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Student Speaker Traded Job Security for Nontraditional Career Path


After nine years as an office worker at a Lycoming County manufacturing firm, Annette Kilgus sensed it was time for a change.

“It didn’t look like I was going anywhere,” said Kilgus, a single mother of two young sons who will be the student speaker at Pennsylvania College of Technology’s winter commencement ceremonies Dec. 20. “Sitting behind a desk wasn’t what I wanted to do forever.”

Spotting an ad in a weekly newspaper, the Hughesville resident enrolled in Penn College’s New Choices/New Options life-skills/career-guidance program in October 1999. By December of that year, she made it official, trading the security of her job which included customer-service, data-entry and sales responsibilities for a bold new career path at Penn College.

One aspect of her former job that had always intrigued Kilgus visiting job sites influenced her program choice at the College. Kilgus is graduating with a Heavy Construction Equipment Technician certificate, and she plans to complete requirements for her associate’s degree in Heavy Construction Equipment Technology via distance-learning courses next year.

Kilgus recently accepted a job offer from United Rentals in State College, where she will hold the position of parts and merchandise manager. The firm rents the same types of heavy equipment that Kilgus learned to operate and repair at Penn College’s School of Natural Resources Management.

Kilgus had other offers, including ones for jobs as a heavy-equipment operator and mechanic, but she likes the idea that she will have contact with the public in her new position. Reflecting on her decision to leave her longtime employment and enroll at Penn College, Kilgus said it was difficult, but she knew it would work out in the end.

“It was easy, because it was something I wanted to do, but it was hard to leave that security,” she explained.

Kilgus said she began her studies at Penn College with an open mind and hoped for the best. Despite being in a nontraditional career field for a woman, she says she felt accepted by faculty, and her male classmates, from the outset. Kilgus said it helped that she “wasn’t afraid to get dirty” and was quick to say, “Let me try that,” or ask, “How does that work?”

“The guys have been great anything you need help with, they pitch in,” she said.

One fear she had to overcome was the welding aspect of her training, having been burned in a welding accident when she was young. Kilgus says she didn’t fear operating the heavy equipment, even though she had no experience on the machines whatsoever before beginning the program. She conceded it’s a lot more difficult than it appears to the layman.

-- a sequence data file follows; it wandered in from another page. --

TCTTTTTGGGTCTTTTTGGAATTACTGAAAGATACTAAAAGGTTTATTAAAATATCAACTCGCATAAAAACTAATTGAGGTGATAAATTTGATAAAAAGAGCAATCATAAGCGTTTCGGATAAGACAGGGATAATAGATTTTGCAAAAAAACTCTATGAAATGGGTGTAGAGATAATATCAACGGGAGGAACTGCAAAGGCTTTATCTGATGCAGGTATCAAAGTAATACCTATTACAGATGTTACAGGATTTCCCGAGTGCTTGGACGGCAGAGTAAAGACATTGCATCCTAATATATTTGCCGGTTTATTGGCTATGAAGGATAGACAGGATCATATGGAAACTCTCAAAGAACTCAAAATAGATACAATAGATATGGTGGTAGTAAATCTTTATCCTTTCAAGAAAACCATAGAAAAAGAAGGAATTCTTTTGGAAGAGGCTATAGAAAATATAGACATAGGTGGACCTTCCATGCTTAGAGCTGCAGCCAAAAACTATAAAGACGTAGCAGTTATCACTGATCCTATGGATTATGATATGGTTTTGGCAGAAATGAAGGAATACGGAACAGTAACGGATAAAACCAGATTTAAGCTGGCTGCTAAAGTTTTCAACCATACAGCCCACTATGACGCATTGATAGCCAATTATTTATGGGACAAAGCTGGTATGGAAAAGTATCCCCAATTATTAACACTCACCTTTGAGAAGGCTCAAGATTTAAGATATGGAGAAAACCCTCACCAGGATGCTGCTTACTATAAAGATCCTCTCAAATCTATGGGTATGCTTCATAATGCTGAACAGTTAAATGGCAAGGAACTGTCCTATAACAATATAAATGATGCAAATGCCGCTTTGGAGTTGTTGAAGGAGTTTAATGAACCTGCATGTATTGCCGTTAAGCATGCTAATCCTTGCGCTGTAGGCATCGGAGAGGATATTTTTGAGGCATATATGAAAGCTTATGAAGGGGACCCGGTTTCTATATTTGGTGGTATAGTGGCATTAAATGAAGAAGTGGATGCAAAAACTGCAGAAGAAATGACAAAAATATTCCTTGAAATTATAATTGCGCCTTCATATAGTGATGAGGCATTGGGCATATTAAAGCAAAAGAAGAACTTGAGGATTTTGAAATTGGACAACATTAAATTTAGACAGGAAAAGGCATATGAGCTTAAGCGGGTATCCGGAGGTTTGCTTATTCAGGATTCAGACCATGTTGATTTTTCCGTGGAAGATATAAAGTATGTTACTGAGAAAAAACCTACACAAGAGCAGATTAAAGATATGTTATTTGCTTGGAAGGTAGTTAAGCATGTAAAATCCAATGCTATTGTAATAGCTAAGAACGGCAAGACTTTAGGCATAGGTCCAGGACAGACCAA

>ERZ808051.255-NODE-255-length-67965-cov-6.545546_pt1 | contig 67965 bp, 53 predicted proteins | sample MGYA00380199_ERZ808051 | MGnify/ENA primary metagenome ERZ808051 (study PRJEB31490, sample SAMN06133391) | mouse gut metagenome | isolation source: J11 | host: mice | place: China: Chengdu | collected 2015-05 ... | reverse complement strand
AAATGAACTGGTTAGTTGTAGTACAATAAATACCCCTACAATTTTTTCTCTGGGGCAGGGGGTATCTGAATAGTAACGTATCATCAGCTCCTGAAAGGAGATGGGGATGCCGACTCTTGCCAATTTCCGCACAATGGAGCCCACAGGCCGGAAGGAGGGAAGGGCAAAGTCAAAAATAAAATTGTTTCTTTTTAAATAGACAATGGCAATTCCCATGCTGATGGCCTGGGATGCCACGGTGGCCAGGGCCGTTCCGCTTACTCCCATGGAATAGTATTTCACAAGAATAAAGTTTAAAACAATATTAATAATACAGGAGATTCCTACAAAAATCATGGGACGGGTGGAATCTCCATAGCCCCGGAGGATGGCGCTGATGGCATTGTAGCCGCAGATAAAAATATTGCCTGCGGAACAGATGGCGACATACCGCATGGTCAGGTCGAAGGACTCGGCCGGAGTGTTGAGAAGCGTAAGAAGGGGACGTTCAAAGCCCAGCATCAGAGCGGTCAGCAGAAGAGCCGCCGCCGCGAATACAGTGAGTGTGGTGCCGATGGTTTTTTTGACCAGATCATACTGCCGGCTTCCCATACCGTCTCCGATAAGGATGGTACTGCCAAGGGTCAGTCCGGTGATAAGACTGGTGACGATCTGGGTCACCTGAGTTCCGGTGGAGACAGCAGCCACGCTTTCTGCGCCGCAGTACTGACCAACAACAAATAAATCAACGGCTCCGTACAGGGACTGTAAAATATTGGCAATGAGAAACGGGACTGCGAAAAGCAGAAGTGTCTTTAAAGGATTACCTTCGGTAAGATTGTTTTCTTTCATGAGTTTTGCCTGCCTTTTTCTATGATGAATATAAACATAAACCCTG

“It’s a lot harder to get on the seat and do it,” she said. “I have the utmost respect for anybody who is really proficient at that.”

Kilgus said the bulldozer presented the most problems for her, noting, “There is a certain knack to it, and it takes a little while to catch on.”

As a Penn College student, Kilgus was called upon to work with secondary-school students for the Career Day and SMART Girls (Science, Math Applications in Real-World Technologies for Girls) initiatives. She enjoyed seeing young girls interested in a career field that’s considered unusual for their gender.

Kilgus also was given the honor of operating the backhoe that dug the first scoops of dirt at groundbreaking ceremonies for the Student and Administrative Services Center, which is being constructed at the College’s new Maynard Street main entrance.

Recently, Kilgus was pleasantly surprised to learn she had been selected to deliver the student address at the Dec. 20 commencement ceremonies, and she is eager to fulfill the obligation.

“I’m not sure why I was picked, but I’m honored that I was,” she said.

Kilgus hopes more women will consider the unconventional career field she chose, though she counsels they should not be “weak-hearted.”

“You have to have a sense of humor, because you are going to make mistakes,” she said. “You have to be able to laugh at yourself and your mistakes.”

Kilgus has no regrets about choosing a nontraditional career path at Penn College, and said she would recommend it without hesitation to others.

“Aside from having my two children, it was the best decision I’ve ever made,” she said.

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